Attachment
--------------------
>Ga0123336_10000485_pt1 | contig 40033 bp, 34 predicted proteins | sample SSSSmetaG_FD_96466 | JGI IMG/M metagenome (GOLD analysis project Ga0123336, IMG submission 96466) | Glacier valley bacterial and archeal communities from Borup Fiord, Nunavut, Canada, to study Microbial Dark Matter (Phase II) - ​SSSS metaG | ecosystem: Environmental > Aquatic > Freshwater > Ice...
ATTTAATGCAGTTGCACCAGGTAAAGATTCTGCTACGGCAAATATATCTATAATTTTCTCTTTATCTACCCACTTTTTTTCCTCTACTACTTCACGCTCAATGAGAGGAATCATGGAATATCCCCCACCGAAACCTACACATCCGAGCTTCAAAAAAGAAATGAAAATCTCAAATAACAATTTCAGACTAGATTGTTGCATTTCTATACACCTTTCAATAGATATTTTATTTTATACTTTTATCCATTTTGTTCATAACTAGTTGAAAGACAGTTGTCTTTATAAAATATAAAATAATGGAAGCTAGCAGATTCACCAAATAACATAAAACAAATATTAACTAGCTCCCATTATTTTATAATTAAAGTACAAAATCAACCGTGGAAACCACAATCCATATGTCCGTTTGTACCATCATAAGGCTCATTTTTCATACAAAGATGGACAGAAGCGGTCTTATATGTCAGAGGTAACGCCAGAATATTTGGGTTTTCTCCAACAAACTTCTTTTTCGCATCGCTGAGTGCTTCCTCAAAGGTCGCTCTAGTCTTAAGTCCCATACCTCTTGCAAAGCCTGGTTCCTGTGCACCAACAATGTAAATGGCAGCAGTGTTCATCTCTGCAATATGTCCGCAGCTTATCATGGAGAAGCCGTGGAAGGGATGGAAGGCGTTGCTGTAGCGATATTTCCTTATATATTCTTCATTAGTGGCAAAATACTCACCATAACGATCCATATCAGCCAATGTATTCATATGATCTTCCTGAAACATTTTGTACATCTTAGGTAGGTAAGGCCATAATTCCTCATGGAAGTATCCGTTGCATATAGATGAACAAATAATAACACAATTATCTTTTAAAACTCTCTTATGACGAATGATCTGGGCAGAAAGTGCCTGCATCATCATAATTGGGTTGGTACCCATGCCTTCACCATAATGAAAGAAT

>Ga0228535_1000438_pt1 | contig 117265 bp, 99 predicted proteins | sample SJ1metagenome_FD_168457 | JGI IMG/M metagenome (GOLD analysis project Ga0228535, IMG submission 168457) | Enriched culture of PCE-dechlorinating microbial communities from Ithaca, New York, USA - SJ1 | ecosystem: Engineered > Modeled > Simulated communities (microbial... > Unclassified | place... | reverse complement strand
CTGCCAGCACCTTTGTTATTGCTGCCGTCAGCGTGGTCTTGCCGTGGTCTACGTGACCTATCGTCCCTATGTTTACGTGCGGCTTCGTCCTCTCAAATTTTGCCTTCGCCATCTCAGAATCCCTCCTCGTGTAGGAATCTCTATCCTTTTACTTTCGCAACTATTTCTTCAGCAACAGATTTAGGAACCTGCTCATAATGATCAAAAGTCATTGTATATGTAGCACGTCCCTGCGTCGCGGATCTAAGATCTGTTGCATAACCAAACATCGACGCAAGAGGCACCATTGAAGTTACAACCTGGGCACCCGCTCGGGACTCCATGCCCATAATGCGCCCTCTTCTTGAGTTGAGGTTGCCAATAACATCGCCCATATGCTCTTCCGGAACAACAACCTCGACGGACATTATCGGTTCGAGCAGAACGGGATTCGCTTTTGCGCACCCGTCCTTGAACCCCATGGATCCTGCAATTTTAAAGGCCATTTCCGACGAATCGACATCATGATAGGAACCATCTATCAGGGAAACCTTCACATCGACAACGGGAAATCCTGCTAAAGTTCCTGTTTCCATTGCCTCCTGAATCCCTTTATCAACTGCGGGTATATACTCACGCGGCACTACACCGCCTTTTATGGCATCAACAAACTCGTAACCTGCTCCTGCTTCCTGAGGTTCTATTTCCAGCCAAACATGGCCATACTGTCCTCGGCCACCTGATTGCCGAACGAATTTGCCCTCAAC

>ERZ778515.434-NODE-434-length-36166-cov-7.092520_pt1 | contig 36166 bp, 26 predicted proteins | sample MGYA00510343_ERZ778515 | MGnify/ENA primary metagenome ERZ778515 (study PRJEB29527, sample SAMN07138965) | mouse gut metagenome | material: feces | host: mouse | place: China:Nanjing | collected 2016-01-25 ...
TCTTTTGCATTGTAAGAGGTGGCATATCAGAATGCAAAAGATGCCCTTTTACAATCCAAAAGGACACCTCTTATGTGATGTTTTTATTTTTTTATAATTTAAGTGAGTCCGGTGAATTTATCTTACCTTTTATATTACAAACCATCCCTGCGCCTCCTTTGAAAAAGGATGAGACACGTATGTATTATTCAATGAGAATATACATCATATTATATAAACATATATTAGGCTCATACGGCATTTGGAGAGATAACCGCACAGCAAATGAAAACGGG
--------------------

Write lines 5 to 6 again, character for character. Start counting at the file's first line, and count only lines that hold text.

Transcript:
>ERZ778515.434-NODE-434-length-36166-cov-7.092520_pt1 | contig 36166 bp, 26 predicted proteins | sample MGYA00510343_ERZ778515 | MGnify/ENA primary metagenome ERZ778515 (study PRJEB29527, sample SAMN07138965) | mouse gut metagenome | material: feces | host: mouse | place: China:Nanjing | collected 2016-01-25 ...
TCTTTTGCATTGTAAGAGGTGGCATATCAGAATGCAAAAGATGCCCTTTTACAATCCAAAAGGACACCTCTTATGTGATGTTTTTATTTTTTTATAATTTAAGTGAGTCCGGTGAATTTATCTTACCTTTTATATTACAAACCATCCCTGCGCCTCCTTTGAAAAAGGATGAGACACGTATGTATTATTCAATGAGAATATACATCATATTATATAAACATATATTAGGCTCATACGGCATTTGGAGAGATAACCGCACAGCAAATGAAAACGGG